Sleeping and dreaming — essential and mysterious. An old Tanzanian friend speaks about torrential rains and village celebrations. And, in the Dutch city of Delft, a big university digs deep for the heat beneath: geothermal energy.
Risky moves: A Canadian political scientist attends a sanctioned forum in Russia — and asks Vladimir Putin a question. An Italian climate researcher refuses to return to work fast, from the other side of the planet. Slow travel releases less carbon, he tells his bosses. The GPM interviews Radhika Desai and Gianluca Grimalda.
Terrorist atrocities in Israel, Israeli atrocities in return. Seeds sown, reaped, then sown again. Israel-Palestine, Russia-Ukraine, the US vs. Russia and China … What sense to be made?
Feed your head, Grace Slick cried in the song ‘White Rabbit’. How about feeding the bacteria in your gut? Beer won’t make you smart, or healthy. How about wine, casked, matured and sold at your local hospital? And, recalling the Birmingham Campaign for civil rights, and the 16th Street Baptist Church bombing, sixty years ago.
Kids aren’t the only ones rebelling against extinction. In Ottawa, a sixty-year-old gets arrested for sitting down on a highway. Forget politicians — citizens’ assemblies are the way to go. And, channeling Johnny Cash for adoring fans in France and Germany.
Uranium mining in Niger. It’s a filthy but profitable business — profitable for French extractors and Nigerien elites; filthy for Nigerien mine workers and mining communities.
After years of study, a scientific panel proposes a formal definition of the Anthropocene, naming the spot where humanity’s fingerprints are best observed in the rock record. A Canadian geologist relishes the moment. And, a First Nations elder reflects on the lake of her dreams and memories.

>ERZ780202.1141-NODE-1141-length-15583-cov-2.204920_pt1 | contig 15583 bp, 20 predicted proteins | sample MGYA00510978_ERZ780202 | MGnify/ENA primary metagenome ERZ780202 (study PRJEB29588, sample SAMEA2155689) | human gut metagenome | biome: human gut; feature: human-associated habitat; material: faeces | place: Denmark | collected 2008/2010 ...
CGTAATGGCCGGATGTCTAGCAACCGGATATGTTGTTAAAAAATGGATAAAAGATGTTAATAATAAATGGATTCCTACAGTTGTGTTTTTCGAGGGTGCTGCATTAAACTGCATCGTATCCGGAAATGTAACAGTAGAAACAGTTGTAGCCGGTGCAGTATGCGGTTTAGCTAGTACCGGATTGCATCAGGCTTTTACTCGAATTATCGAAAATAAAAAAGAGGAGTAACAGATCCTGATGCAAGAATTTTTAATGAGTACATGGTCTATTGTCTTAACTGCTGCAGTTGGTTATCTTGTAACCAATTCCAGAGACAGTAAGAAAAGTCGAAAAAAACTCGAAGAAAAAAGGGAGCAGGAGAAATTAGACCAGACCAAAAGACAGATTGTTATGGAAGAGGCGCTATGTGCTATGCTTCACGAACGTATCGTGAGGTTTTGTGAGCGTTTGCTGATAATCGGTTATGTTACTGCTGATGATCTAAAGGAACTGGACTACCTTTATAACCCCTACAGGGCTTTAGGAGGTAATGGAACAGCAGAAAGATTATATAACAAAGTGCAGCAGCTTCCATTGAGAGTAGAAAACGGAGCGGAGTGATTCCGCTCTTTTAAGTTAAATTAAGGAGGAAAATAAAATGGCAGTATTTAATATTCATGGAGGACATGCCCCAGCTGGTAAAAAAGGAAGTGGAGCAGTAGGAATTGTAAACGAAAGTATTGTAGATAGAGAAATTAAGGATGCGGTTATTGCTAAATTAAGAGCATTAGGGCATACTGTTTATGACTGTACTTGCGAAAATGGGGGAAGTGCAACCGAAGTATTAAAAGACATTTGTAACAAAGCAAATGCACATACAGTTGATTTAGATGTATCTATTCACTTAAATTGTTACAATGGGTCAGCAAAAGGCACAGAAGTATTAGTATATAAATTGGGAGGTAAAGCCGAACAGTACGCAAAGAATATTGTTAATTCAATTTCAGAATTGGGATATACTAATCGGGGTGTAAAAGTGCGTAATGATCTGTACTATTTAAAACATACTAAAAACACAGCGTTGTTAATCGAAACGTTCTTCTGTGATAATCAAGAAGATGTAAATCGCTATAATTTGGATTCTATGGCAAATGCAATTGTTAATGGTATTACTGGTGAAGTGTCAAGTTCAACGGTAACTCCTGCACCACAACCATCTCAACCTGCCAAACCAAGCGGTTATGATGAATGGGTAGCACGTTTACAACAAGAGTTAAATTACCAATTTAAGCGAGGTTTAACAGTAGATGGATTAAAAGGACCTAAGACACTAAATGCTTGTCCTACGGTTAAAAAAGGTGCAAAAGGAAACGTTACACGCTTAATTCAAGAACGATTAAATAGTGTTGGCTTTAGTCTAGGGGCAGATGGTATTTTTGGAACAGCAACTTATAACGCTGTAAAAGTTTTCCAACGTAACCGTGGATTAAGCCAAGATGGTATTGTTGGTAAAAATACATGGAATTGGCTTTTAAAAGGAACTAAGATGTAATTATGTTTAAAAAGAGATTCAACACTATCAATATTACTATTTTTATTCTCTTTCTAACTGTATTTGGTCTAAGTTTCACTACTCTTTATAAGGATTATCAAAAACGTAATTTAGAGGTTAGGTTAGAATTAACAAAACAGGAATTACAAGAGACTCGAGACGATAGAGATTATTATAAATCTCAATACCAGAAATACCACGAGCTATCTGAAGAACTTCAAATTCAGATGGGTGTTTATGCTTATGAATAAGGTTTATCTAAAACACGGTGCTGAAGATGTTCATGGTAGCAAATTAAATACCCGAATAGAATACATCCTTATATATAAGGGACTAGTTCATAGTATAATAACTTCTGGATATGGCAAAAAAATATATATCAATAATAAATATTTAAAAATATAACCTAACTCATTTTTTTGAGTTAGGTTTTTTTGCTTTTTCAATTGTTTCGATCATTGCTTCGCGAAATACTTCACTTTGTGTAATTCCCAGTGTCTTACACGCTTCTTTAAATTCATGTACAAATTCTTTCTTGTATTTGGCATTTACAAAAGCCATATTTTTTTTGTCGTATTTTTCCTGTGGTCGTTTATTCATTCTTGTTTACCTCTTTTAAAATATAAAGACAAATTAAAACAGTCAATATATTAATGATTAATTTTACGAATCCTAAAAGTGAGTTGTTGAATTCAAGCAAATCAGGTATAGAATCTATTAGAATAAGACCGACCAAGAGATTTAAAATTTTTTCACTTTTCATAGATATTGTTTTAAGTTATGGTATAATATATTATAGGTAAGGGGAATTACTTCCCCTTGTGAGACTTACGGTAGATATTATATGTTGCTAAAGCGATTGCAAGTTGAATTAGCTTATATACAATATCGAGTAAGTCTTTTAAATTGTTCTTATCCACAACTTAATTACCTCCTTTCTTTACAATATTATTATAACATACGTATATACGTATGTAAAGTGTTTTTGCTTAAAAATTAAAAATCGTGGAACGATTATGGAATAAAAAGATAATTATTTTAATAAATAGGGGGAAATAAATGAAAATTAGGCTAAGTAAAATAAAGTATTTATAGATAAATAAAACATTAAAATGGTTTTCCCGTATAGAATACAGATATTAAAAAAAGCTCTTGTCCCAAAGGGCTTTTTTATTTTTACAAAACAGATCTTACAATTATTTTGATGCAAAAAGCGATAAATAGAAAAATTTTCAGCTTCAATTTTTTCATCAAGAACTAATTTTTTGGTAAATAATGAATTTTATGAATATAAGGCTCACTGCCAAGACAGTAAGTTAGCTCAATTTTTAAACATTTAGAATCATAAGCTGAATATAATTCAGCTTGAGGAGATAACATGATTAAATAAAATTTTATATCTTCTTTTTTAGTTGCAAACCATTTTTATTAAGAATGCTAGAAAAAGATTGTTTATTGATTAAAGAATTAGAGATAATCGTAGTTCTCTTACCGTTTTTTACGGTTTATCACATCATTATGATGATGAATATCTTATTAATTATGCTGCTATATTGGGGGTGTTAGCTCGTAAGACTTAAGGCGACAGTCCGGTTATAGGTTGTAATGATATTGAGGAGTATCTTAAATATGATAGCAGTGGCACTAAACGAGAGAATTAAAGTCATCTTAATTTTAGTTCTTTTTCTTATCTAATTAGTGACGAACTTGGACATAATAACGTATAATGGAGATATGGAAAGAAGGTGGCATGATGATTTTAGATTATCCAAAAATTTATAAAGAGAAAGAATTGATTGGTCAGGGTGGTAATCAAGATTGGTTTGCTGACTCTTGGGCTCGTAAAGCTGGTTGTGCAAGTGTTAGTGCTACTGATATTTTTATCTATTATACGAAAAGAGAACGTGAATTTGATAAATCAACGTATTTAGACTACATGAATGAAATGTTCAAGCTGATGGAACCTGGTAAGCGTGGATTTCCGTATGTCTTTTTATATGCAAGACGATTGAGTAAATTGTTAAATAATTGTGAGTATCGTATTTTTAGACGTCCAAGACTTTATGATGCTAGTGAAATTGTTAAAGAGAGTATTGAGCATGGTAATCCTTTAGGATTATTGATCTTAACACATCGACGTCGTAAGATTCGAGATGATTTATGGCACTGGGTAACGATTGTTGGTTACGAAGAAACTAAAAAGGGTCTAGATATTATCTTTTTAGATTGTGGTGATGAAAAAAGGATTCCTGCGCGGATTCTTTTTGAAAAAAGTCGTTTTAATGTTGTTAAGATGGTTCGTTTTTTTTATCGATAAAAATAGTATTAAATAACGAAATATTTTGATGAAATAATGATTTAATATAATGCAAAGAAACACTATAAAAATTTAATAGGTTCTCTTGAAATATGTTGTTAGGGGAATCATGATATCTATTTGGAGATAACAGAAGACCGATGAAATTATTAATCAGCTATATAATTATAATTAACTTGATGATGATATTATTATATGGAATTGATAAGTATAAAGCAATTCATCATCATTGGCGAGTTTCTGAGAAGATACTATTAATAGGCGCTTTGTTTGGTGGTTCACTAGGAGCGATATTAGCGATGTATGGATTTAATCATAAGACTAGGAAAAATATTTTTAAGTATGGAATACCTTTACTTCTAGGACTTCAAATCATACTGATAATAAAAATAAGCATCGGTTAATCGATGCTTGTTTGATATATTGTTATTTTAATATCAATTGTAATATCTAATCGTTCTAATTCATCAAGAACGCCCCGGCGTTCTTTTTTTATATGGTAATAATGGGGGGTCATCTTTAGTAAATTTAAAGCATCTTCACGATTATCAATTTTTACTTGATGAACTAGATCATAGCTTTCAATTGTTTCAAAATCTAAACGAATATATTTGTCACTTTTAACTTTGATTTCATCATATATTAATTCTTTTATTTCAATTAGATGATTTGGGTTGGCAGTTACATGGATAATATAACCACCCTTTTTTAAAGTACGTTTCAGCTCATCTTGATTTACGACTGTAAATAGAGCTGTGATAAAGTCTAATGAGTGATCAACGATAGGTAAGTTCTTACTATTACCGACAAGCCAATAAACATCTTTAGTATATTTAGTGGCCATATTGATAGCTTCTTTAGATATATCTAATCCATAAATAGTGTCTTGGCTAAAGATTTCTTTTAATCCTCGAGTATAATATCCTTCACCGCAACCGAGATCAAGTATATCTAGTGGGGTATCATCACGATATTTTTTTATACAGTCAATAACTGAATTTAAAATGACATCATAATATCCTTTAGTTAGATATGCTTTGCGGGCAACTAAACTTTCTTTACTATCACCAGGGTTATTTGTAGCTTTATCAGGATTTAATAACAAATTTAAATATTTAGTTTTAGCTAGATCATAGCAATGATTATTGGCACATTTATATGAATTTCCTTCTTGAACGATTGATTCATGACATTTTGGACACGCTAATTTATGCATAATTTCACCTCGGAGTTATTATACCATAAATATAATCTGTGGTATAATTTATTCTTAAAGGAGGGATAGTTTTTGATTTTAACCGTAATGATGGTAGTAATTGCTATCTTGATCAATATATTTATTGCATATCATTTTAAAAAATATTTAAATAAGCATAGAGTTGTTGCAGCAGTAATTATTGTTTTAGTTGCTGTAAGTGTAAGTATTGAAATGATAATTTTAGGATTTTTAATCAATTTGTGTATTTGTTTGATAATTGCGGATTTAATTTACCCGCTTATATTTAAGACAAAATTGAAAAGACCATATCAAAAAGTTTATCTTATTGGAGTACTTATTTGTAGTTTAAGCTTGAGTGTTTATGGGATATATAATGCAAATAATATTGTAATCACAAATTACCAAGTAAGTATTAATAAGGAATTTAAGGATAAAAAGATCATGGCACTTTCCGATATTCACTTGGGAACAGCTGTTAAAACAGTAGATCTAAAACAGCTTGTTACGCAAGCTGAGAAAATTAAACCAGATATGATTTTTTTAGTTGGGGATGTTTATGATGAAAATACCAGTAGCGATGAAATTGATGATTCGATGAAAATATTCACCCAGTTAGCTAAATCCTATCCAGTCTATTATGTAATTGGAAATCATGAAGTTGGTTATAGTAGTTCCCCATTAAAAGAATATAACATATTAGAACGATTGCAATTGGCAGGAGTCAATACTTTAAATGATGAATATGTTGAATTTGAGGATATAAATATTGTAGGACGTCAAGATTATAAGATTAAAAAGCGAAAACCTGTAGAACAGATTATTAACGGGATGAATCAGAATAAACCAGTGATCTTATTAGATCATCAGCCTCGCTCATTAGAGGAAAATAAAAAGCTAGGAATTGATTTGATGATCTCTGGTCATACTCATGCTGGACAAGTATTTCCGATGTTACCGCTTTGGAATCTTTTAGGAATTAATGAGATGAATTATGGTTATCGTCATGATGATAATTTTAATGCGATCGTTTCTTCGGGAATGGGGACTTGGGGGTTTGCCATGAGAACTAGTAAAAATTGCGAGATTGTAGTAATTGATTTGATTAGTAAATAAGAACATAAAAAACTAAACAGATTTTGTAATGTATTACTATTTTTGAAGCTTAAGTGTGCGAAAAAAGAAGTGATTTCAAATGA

Nothing woolly-headed or Utopian about it: A universal, guaranteed basic income. A hundred years later, memories of war that do not fade. And, one of humanity’s great revolutions – the 1950s Great Acceleration has transformed Earth’s surface completely, hurtling our planet into an uncertain future.
For people sweltering in Earth’s rising heat, driven from their homes by wildfire, swept away by rising floods or impoverished by drought, numbers don’t adequately capture the misery Earth’s human-made climate crisis is dishing out.
London’s largest ever public protests for climate and Earth justice have come to a close. An estimated hundred thousand attended the four-day event, organized by Extinction Rebellion and other UK groups, rallying around the theme, “Unite to Survive.”
Drug-resistant infections – the new pandemic? And, a tangled network of tiny tubes, pulsating beneath our feet. Fungal networks below ground sustain life above.
While fierce criticism of the State of Israel is routinely declared “antisemitic” by Israel’s defenders, no one is more outspoken in their condemnation than Jewish Israelis themselves. Ronnie Barkan is a case in point. Listen to our conversation.
The seductive voice of a clarinet. The wild wail of a tenor sax. The whimsical tones of a bassoon or oboe. Each of these sounds is produced by blowing air over a thin reed sliced from a cane stalk. Most cane reed is produced in the Var region of southern France.
We use lots of items in our daily lives. We use them and then throw them away, or perhaps recycle them when they wear out or get damaged. Then again, some of us prefer to repair for re-use — at a Repair Cafe.
Once it was clear the number of refugees arriving in Germany would top one million, reactions varied dramatically. Months later, a divided society is still debating its role as a refuge for the second time since the end of the cold war.
Recent studies report that a glass of wine in the evening is good for your heart. This may be so, but a bottle of wine is not something you’d expect to buy at a hospital. In the French city of Strasbourg, you most definitely can.